How Do We Apply Our Consent Education to Social Environments?

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Living in an era bombarded by the media, sexualized imagery has become normalized in our advertising, entertainment and even personal photographs. This sexually explicit reality is reflected in our understanding of healthy sexual relationships, especially when it comes to consent. Granted, all COSSOT schools offer consent education that is thorough and legitimate. However, it is the execution of this education that often fails. From personal experience, I have found that the definition of consent is often misunderstood.  I am often arguing with my peers about the misconceptions of sexual assault, violation, and consent. We are functioning in a culture where sex, consent, and healthy relationships are still considered taboo topics, and our education is rarely implemented into everyday situations.

Recently, BSS held a summit on consent for Grade 10 and 12 students. Julia Selfe, Grade 10, felt the summit “reiterate[ed] stuff we already knew…[I think that] boys should know as well because it’s not the girls who are catcalling or forcing themselves on people… we said they should go to the boys school. They said they did.” Grade 9 UCC student Euan Lathrop says that he did partake in a consent assembly, and claimed, “It covered how no means no, and it’s not okay when they’re intoxicated.” There appears to be a disconnect between what we have learnt and how we apply it. Discussion about consent and healthy sexual relationships are not part of our everyday interactions and conversations in the COSSOT community. Nikki Winston, Grade 9 student, claims that, “Consent is not talked about with [my] friends, or discussed in relation to our social life.” This ‘hush hush’ attitude towards consent is found outside of the high school community as well. The Canadian Women’s Foundation states that, “Sexual assault is the only violent crime in Canada that is not declining. Since 1999, rates of sexual assault have remained relatively unchanged.” But the question still presents itself, why is the discussion of consent seen as awkward or unnecessary? Granted, the ‘sex’ talk with anyone can be uncomfortable during adolescence, but in a culture where youth are flooded with sexualized imagery, teenagers are learning about sex early on and therefore should start having these conversations at a younger age. We must force ourselves past this irksome conversation to instill the expectation where respect in a relationship is the minimum.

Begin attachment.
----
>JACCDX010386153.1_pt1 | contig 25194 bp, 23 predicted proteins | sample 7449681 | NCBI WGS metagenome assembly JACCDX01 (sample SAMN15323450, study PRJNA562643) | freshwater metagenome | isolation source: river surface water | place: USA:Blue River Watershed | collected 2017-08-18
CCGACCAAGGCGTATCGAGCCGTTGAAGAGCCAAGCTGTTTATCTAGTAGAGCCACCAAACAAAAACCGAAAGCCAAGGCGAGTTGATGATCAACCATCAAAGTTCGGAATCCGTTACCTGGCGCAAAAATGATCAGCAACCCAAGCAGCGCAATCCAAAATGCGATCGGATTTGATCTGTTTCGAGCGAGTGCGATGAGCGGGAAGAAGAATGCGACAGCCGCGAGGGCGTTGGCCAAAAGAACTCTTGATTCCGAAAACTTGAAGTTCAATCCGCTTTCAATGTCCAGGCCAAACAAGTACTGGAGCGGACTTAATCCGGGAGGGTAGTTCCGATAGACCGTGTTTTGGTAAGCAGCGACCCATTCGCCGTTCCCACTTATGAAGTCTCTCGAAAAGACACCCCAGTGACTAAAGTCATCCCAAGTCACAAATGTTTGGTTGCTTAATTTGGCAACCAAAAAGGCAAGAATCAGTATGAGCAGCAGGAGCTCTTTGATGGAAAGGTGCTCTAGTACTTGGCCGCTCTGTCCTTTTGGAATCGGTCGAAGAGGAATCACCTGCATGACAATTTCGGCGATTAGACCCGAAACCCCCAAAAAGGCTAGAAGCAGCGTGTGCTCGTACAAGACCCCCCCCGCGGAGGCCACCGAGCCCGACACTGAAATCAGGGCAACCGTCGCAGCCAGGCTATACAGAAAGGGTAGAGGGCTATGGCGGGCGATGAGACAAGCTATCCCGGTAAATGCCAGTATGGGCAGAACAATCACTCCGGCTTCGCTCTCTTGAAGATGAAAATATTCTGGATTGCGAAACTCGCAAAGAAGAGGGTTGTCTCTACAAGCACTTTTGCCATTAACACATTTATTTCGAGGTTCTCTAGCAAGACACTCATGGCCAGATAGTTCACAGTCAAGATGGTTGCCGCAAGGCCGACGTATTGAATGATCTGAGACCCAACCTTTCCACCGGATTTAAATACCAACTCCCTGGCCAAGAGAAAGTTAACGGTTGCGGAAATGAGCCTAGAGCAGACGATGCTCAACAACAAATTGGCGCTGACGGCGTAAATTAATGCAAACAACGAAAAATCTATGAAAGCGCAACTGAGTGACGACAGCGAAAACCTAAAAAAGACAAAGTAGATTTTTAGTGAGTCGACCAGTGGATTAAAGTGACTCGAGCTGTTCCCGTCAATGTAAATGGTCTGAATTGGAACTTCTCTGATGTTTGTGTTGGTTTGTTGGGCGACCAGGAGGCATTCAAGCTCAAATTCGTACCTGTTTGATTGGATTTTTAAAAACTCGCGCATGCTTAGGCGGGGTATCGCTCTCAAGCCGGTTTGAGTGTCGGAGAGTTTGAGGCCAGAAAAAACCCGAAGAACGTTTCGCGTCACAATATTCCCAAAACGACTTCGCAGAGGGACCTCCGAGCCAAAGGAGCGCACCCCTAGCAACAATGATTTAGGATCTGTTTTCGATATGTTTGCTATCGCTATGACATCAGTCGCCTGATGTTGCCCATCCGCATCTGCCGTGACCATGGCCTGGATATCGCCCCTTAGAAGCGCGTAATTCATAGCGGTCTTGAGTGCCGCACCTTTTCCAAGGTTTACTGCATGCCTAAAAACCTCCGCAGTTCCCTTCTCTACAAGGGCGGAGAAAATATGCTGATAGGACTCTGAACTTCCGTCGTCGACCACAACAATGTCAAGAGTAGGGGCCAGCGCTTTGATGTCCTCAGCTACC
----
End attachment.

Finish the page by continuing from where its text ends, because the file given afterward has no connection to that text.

A culture that considers consent irrelevant presents serious concerns for women since, according to the Canadian Women’s Foundation, they are “ten times more likely than men to be the victim of a police-reported sexual assault in 2008.”  Until we decided to change the way we interact and condemn assault, these statistics will not decrease.

Luckily, said change is slowly starting to occur, as demonstrated by our health unit found at BSS. Ms. Jameson, health teacher at BSS, states, “The new health curriculum has health teachers teaching about consent in some forms as early as grade 2. Here [at] BSS I know first hand that consent is taught in both the middle school and in the high school.” Introducing these concepts early on normalizes consensual behaviour, and it can also assist youth in recognizing the differences between healthy sexual interactions in comparison to unhealthy ones. Overall, as BSS students we have the ability to develop a culture of respect, but we must make a conscious effort to do so. 

Below are ways that BSS students can influence a culture of consent within their own community:

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How Do We Apply Our Consent Education to Social Environments?